However, the only definitive way of diagnosing the type of tumour, is by obtaining tissue to analyse under a microscope. Without a tissue diagnosis, no other treatment can be prescribed. Therefore for high grade tumours (grade III and IV) this is very important. Generally with no treatment, these tumours will continue to grow and cause more symptoms and problems and eventually become life threatening.
How quickly do these tumours grow?
The growth rate of gliomas depends on the grade of the tumour.
Grade I tumours are slow growing and may only grow by 1-2mm per year.
Grade II tumours again are fairly slow growing and may grow by a few millimeters per year. However grade II tumours can very suddenly change and start to grow more rapidly.
Grade III tumours are malignant and grow significantly over months.
Grade IV tumours are very rapidly growing and tend to grow quickly over a matter of days or weeks.
What other treatments are available?
Radiotherapy is administered by a specialist known as a Radiation Oncologist.
Radiotherapy is the crucial next step after surgery for Grade III and Grade IV astrocytomas. The need for radiotherapy for grade II astrocytomas is more controversial. It appears to delay recurrence and transformation into a grade III but does not seem to lengthen overall survival.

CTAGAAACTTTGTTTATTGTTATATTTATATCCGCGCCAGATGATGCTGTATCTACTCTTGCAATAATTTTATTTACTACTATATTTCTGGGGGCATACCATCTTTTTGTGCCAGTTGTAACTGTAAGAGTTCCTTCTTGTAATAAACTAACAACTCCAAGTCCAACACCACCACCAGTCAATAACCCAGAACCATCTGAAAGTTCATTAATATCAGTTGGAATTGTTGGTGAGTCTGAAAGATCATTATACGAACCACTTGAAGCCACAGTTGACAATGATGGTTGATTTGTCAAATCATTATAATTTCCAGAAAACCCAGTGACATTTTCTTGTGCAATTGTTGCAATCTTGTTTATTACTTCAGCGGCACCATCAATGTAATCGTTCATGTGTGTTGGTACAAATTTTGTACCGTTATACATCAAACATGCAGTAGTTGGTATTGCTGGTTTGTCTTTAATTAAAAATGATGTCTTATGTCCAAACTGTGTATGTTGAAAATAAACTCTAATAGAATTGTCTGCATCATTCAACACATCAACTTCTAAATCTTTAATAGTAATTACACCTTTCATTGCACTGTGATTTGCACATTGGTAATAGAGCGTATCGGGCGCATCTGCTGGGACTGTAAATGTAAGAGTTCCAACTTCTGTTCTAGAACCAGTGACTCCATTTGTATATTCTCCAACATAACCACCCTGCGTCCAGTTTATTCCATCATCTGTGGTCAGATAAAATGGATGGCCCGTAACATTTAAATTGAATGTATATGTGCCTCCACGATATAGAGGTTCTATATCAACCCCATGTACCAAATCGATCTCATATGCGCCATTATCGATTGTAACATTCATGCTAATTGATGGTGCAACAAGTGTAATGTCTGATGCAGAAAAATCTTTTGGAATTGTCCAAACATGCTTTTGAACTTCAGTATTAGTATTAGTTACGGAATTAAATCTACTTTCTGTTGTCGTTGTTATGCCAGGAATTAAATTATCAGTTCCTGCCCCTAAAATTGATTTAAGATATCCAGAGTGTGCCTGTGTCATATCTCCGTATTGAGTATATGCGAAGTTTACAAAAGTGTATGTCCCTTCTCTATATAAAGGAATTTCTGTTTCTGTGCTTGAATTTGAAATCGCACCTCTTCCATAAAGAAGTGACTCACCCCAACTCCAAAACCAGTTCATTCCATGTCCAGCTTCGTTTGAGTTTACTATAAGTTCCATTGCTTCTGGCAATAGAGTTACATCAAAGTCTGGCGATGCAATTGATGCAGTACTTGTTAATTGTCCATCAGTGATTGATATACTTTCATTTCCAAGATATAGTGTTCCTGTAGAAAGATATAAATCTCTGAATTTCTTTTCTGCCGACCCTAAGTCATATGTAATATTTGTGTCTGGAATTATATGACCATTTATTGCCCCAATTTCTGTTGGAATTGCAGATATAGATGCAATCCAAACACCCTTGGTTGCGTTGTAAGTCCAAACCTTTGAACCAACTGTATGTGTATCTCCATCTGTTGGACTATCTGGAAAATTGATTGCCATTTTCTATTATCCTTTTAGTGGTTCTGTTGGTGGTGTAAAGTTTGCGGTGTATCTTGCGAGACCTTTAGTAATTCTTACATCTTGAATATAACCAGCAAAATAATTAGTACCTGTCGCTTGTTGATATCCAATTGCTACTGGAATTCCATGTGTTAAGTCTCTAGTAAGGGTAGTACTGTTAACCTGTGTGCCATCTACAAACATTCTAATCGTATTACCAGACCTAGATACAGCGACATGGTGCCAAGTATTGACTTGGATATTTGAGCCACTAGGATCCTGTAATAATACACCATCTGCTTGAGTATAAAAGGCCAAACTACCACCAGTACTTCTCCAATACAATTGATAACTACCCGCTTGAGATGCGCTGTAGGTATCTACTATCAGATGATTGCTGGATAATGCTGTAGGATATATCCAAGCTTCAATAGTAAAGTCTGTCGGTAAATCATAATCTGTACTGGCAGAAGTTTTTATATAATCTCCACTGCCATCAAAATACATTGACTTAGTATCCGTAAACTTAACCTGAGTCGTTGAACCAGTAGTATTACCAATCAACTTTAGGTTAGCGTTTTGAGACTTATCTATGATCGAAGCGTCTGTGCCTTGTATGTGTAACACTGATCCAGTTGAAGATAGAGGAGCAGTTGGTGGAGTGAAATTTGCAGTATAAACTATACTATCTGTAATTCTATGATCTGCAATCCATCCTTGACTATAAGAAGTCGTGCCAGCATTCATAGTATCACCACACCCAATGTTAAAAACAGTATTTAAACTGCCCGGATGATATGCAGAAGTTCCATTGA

Chemotherapy is used inconjunction with radiotherapy. The drug most often used is Temozolomide. Chemotherapy is prescribed and supervised by a Specialist Medical Oncologist. For more information contact your Medical Oncologist
We are now moving into the era of targeted therapies. These are specially designed molecules that target specific genetic mutations or specific cellular functions within tumour cells. There are many of these drugs in current use for a lot of other cancers. However, at present there are no targeted therapies for gliomas. Some can be accessed through clinical trials. Please discuss this further with your surgeon or oncologist.
Vaccines are treatments that use the patient’s own immune system to fight the tumour. These can be targeted molecules that enhance certain cells in the immune system. Alternatively, tumour tissue obtained at surgery may be used to stimulate the patient’s own immune system to fight the tumour. Vaccines are also only available currently on a trial basis.
We are also now able to detect certain genetic mutations within these tumours that give us more information about their behavior.